I don’t usually look too heavily at the musical score of a movie but with the “Jurassic” franchise it’s hard not to considering its iconic score from the 90s. “Fallen Kingdom” actually ditches this score except for the credits and a few small snippets here and there and adds its own unique soundtrack. Now this would be commendable if the music was anywhere near memorable, but it’s not. A credit to the crew for trying something new, but the great Michael Giacchino, who also scored the first movie in 2015, misses the mark with this sequel. The score is bland and uninteresting especially since I spent the entire film waiting for that oh-so familiar tune to kick in and add to the epicness of the adventure. It never does and the music that replaced it never really hits those heights. It’s a decision I admittedly only noticed because of how important the original tune was to the magic of the first movie, but it was a formula that worked and it’s one of the few times using what’s already there would have actually added to the product. It creates an odd separation between “Fallen Kingdom” and previous entries that’s hard to explain but is obvious and evident. This one attempt to give “Fallen Kingdom” its own identity was directly responsible for taking me out of the movie, even if only on a minuscule level.


The final point I want to make with “Fallen Kingdom” is that it pretty much settles for being the midpoint of the new trilogy and you can feel that throughout the entire movie. Like many films before it with predetermined sequels, “Fallen Kingdom” takes on the lofty task of building on its predecessor while also preparing for the (expected) final entry in the franchise. To that end while this movie offers a lot in terms of world building and conflict resolution when compared to the previous four, for the first time we also have a project that doesn’t feel like something all its own. The story elements and ideas are all tools to get to the third part of the story. The Indoraptor, taking the dinosaurs off the island, and even the character relationships all feel like their building up to something that is never realized at the end of this movie because it was clearly saved for the next film, which we’ll have to wait until 2021 to see. This means “Fallen Kingdom” as a project all its own offers little closure for the audience to grasp when the story completes, and I think the idea of the predetermined sequel was directly responsible for some of the more questionable ideas in the production. For example, it’s possible the Indoraptor was introduced to avoid overusing the T-Rex to keep the third film fresh. “Fallen Kingdom” is a fun entry in the franchise and among the better of the three sequels in the series, but it doesn’t try to be much more than a bridge film to bind together a pre-planned trilogy of reboot movies living off of the nostalgia of its source material.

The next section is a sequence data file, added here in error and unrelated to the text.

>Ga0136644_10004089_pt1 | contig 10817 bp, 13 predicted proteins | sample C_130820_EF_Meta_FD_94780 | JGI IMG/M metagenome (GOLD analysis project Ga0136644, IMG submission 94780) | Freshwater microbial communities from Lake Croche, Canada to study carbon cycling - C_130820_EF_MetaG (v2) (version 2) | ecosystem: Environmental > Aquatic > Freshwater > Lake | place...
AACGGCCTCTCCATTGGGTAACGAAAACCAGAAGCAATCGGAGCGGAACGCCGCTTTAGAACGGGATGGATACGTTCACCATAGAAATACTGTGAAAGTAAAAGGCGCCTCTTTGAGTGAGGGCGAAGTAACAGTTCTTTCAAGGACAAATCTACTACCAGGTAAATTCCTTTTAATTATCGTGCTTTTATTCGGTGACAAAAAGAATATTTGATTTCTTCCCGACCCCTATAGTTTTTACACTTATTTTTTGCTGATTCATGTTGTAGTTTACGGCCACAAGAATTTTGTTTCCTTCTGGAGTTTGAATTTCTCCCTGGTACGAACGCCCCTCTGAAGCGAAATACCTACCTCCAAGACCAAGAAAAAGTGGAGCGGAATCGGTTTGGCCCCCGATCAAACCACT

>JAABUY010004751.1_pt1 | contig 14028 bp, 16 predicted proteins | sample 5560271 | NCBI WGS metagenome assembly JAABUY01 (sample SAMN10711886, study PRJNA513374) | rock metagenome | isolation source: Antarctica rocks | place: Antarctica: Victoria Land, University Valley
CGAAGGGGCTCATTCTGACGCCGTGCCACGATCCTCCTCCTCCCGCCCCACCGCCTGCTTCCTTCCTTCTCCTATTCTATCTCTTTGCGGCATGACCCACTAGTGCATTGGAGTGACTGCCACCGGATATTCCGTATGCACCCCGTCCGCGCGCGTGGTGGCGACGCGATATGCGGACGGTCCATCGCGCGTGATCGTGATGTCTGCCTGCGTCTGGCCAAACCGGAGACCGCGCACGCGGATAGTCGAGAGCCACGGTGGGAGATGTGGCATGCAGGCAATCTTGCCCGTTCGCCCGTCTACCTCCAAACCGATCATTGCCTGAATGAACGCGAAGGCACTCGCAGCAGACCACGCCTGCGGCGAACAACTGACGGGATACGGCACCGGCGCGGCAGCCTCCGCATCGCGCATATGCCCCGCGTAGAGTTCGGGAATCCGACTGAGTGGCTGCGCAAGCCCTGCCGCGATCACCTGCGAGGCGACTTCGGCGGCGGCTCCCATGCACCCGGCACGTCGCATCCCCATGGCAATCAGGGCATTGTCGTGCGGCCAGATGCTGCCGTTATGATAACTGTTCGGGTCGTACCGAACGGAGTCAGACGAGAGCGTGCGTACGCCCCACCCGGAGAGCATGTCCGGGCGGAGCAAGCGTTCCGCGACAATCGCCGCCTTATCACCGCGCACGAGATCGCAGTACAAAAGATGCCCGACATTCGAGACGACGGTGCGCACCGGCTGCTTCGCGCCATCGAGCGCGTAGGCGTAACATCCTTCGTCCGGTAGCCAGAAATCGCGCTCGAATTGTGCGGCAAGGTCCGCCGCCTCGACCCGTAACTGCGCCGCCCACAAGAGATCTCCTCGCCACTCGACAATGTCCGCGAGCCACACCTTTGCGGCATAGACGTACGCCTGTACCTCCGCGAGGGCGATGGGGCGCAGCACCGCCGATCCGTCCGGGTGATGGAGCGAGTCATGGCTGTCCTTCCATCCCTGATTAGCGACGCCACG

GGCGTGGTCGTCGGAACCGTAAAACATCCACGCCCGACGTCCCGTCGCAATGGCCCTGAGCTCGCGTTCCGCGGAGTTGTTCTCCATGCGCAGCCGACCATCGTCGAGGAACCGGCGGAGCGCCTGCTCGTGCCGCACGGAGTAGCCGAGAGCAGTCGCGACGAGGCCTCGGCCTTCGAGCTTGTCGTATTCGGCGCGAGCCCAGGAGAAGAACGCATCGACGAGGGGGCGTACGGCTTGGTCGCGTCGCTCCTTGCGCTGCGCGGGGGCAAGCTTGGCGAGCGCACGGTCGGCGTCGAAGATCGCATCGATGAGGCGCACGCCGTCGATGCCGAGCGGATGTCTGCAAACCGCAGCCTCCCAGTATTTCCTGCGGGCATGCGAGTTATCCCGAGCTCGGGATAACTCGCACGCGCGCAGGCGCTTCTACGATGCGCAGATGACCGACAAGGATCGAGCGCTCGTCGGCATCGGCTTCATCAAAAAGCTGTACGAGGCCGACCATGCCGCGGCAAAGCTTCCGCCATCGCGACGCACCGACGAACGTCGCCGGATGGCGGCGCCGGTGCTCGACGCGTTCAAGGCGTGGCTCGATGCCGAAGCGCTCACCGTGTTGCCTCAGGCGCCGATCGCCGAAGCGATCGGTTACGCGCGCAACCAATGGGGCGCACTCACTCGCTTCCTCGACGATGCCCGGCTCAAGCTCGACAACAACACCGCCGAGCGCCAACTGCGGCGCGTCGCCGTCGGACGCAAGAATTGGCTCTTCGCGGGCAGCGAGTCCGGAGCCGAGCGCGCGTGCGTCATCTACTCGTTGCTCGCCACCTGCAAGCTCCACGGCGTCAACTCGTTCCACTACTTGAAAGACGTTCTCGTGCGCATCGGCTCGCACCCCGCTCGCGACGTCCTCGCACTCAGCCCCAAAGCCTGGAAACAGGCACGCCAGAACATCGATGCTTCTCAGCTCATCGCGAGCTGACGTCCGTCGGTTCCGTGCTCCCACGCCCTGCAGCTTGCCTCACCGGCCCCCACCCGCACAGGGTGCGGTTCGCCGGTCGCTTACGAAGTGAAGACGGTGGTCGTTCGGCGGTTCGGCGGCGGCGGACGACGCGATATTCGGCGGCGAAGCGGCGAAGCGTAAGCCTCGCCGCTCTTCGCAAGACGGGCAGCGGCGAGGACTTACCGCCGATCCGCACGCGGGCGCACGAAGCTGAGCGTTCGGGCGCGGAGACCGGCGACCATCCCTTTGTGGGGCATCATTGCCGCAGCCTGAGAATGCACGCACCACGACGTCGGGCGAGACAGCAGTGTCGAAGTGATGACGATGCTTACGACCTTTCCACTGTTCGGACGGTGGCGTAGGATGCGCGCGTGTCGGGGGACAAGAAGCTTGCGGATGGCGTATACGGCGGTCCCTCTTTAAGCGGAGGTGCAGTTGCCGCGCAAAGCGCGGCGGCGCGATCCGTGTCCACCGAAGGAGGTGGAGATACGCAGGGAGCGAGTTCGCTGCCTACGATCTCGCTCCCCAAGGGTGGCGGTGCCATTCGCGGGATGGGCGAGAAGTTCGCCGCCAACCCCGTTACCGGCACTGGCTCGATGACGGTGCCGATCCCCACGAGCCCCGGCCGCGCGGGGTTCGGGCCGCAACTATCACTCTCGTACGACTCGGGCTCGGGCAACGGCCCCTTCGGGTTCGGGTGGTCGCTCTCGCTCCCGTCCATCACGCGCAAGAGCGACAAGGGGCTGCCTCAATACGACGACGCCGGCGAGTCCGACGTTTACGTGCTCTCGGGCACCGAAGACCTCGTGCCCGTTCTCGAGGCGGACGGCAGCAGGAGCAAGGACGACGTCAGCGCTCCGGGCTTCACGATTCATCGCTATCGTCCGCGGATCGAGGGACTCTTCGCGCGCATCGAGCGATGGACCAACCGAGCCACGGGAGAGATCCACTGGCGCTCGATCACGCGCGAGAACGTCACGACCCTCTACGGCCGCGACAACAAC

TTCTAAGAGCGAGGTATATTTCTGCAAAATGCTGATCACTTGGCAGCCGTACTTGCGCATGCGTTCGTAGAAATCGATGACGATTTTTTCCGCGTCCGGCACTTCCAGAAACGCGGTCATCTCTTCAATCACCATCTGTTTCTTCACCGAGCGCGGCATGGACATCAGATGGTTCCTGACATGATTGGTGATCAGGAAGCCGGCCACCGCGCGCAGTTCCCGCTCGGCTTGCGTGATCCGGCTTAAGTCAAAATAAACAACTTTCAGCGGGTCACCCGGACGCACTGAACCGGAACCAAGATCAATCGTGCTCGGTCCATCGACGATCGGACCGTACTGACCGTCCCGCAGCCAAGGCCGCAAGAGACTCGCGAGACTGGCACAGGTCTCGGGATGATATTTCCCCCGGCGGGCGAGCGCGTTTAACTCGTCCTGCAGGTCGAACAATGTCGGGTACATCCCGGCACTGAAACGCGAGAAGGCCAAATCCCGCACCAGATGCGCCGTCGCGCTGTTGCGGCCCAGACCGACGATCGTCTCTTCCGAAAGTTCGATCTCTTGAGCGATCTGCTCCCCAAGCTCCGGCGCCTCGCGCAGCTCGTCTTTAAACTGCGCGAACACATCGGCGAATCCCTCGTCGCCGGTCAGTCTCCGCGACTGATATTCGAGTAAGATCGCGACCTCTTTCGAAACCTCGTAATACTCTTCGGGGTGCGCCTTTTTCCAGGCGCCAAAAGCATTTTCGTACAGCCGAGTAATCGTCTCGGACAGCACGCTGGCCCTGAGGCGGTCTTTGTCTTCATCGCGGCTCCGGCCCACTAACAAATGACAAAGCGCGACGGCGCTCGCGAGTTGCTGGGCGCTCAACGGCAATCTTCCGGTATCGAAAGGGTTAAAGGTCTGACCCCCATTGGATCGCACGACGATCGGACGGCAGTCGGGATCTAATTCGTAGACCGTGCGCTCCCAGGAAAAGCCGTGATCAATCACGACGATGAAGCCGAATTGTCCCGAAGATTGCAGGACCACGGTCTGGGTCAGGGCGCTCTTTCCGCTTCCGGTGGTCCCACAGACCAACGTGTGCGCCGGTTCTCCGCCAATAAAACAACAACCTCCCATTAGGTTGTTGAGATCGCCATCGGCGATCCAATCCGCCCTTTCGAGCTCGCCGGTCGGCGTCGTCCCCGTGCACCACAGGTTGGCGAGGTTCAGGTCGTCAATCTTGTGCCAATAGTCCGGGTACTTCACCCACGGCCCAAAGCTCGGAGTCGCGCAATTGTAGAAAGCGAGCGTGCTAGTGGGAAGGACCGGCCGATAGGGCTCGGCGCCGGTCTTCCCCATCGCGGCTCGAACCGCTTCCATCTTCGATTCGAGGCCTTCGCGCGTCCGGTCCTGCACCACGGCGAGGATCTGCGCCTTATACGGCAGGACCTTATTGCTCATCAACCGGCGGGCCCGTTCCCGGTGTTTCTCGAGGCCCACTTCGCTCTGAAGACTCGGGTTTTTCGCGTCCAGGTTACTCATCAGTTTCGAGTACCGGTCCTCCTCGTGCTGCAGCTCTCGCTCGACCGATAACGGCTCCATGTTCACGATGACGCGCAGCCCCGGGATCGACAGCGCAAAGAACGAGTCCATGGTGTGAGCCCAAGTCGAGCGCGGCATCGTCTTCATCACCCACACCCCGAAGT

As a fan and a critic I enjoyed “Jurassic World: Fallen Kingdom”, but I can see why it’s such a divisive product.  I admit that when compared to the previous sequels “The Lost World” and “Jurassic Park III” (“Jurassic World” was a reboot rather than a sequel in my eyes) it is the superior entry of the three, taking elements from both of those movies and improving on them greatly, but it’s still not as wondrous or memorable as “Jurassic Park” or “Jurassic World”. Like many critics who actually praised the film I believe “Fallen Kingdom” is a GOOD movie. It’s fun, engaging, and offers some great closure to the moral dilemmas that were the foundation of the franchise from the start as well as escaping the confines of the island once and for all. It balances dark and lighthearted tones nicely and provides enough action and suspense to give fans what they want, even if it’s not EVERYTHING they want. However, it’s not a GREAT film by any definition. It leans heavily on cliché villains and overdone action sequences, presents a forgettable soundtrack while forsaking the impact of the original score and seems to settle for its “bridge film” status which prevents it from taking advantage of everything great about the creatures that first captured the imagination of the audience 25 years ago. In some ways it forgets what made this film series so mind-blowing in the first place and in other ways it takes the series in a fresh direction that foretells a promising conclusion. After giving myself a day to think on the movie as both a fan and a reviewer I admit I feel like the film is much more good than bad. Even if it’s not what it should have been it’s what it needs to be in order to help the reboot trilogy reach the next level. It has its flaws and doesn’t fully cash in on everything it has to say, nor does it properly respect the nostalgia that made its predecessor such a hit, but “Fallen Kingdom” is passable as a monster movie popcorn science fiction thriller on its own to say the least and will keep you entertained through it’s 2 hour run time while also gearing you up for an epic conclusion I personally can’t wait to experience.



GRADE: 4 Stars